Here I am, as always, the Gen X chick stuck between the two groups…
I don’t have a Boomer savings or pension; I’m not a 20 or 30-something either. I may not own as much stuff as a Boomer (less to get rid of prior to travel), but there are visas favoring the younger set. Of course, the over 50 group seems to have fewer options as well. I never noticed until now that there are travel benefits to being younger. But here I am. In my early 40s and ready to travel… I should have done this at a younger age. We all should have. But here we are.
Will I go through with it? Will I follow this idea all the way through to becoming an expat successfully? Or will I go the digital nomad route? Will this just become a travel blog? There’s a good chance this will become a travel blog first as I desire to visit before moving somewhere — but, given the instability of the world — I may not have that luxury. No matter what happens here, it will be an evolution. I think that’s all I can promise.
Comparing travel, expatriation, and immigration options will be a key part of this blog. Do I need to hire a service to help me immigrate? How do you move across the ocean? Can I travel and visit first before committing? I’m documenting all of this. Along the way, if I review some suitcase brands and hotels or flights, that would be OK, too. I want to share what I learn as well as my opinions.
This is a lonely process. No one is coming with me; my family have reasons to stay in the U.S., such as children who are in school and elderly parents. I know there are people who move regardless of these issues, but this is what loved ones have told me so far as to why they can’t join me.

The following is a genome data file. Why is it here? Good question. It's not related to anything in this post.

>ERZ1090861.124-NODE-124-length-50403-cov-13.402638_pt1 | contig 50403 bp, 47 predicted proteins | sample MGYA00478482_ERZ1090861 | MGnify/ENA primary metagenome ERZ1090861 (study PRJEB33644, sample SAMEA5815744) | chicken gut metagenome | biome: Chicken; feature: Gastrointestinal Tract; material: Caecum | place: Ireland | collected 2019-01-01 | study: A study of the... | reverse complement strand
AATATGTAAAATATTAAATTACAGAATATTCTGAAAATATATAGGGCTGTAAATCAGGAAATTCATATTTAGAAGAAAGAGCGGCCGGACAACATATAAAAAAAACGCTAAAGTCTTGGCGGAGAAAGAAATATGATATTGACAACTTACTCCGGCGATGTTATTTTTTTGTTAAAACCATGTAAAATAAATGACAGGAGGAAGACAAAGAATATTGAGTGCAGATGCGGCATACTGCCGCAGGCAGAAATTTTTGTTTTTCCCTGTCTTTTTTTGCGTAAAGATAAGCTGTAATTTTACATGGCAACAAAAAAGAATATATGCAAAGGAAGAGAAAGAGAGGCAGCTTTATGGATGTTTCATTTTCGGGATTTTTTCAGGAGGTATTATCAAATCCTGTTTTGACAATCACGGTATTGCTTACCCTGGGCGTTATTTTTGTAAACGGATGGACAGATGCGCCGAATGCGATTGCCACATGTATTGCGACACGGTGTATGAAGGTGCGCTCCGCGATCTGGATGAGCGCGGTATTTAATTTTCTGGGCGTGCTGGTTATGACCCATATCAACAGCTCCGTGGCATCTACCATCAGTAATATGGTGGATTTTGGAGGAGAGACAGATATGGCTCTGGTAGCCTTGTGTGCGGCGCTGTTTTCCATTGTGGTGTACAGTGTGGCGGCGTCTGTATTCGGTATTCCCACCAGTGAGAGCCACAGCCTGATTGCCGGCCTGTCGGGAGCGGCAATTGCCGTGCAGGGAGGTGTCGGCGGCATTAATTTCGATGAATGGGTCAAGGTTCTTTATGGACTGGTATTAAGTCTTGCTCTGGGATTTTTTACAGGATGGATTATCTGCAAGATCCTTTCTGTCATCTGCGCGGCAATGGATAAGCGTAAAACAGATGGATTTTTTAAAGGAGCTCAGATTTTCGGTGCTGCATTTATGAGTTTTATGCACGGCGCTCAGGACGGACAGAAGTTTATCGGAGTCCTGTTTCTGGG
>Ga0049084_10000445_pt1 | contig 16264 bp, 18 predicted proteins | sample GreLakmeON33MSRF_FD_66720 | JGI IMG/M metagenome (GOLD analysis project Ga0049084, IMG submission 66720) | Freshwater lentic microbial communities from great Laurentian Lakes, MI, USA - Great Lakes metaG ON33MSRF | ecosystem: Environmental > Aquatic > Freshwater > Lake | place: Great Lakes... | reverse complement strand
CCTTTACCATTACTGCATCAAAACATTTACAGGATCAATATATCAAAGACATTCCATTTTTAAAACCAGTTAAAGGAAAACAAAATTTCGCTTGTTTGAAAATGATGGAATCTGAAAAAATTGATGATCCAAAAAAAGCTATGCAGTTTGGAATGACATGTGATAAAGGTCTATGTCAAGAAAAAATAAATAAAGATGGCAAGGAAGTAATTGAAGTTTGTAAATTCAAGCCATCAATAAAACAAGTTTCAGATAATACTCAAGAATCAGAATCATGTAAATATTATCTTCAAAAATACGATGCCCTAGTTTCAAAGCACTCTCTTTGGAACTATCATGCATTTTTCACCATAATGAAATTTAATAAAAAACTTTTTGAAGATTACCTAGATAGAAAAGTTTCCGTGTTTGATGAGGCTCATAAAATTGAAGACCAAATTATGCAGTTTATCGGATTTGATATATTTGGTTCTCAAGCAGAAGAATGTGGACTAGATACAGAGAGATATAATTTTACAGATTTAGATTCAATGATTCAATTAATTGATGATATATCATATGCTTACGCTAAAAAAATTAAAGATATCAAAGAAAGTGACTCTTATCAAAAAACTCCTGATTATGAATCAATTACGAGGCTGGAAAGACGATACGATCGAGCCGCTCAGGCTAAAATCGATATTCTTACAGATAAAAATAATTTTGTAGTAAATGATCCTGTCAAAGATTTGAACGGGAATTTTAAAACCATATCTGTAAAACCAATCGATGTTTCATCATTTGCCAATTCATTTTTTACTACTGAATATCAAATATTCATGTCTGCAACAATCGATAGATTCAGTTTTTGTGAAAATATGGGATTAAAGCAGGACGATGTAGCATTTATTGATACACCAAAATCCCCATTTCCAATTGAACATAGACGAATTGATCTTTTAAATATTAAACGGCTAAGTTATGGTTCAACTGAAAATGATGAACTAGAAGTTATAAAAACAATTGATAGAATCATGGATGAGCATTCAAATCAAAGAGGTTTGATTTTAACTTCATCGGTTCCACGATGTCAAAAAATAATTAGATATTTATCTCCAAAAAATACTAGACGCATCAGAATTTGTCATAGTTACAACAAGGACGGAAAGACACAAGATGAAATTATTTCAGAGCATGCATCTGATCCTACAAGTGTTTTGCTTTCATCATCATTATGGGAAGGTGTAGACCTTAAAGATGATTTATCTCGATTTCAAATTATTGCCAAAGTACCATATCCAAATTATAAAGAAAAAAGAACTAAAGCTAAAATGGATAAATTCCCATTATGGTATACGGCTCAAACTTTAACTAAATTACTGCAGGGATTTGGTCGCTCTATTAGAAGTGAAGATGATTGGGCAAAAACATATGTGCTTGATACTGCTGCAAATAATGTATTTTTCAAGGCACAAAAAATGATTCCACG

I have high school friends who have become expats, but in my current circle, few world travelers. I’ll be hoping to make new connections around the world. There’s also the question of my skill set. Will another country find my skills desirable enough to let me in? Where are my skills in demand? Or do I learn new skills in order to be able to immigrate?
My background is in journalism and social work. I woke up this morning thinking, “Well, if nothing else, I can say I produced TV news in the U.S. during the pandemic…” Which now seems like saying I covered a war zone in a foreign conflict. The world has changed so much in less than five months; I can’t imagine what I’ll be saying in January of 2021.
Last year was really rough for me. I was underemployed, on food stamps, and faced homelessness for 11/12 months of 2019. This year, I am getting back on my feet as many face the struggles I know well. I don’t know what the future holds for the U.S., but I am not sure I want to stay back and find out. I can’t help but wonder if maybe the U.S. was meant to dominate only the 20th century, and that’s over now… This country may not have that level of success ever again.
I can’t help but wonder if I can have a better life elsewhere — a thought I’m sure my great-grandparents had before they came to America at the turn of the century. Where can I go to experience more opportunity? Better health? Better work-life balance? More freedom? More time off? Pair my wondering with my wanderlust and here you have this blog.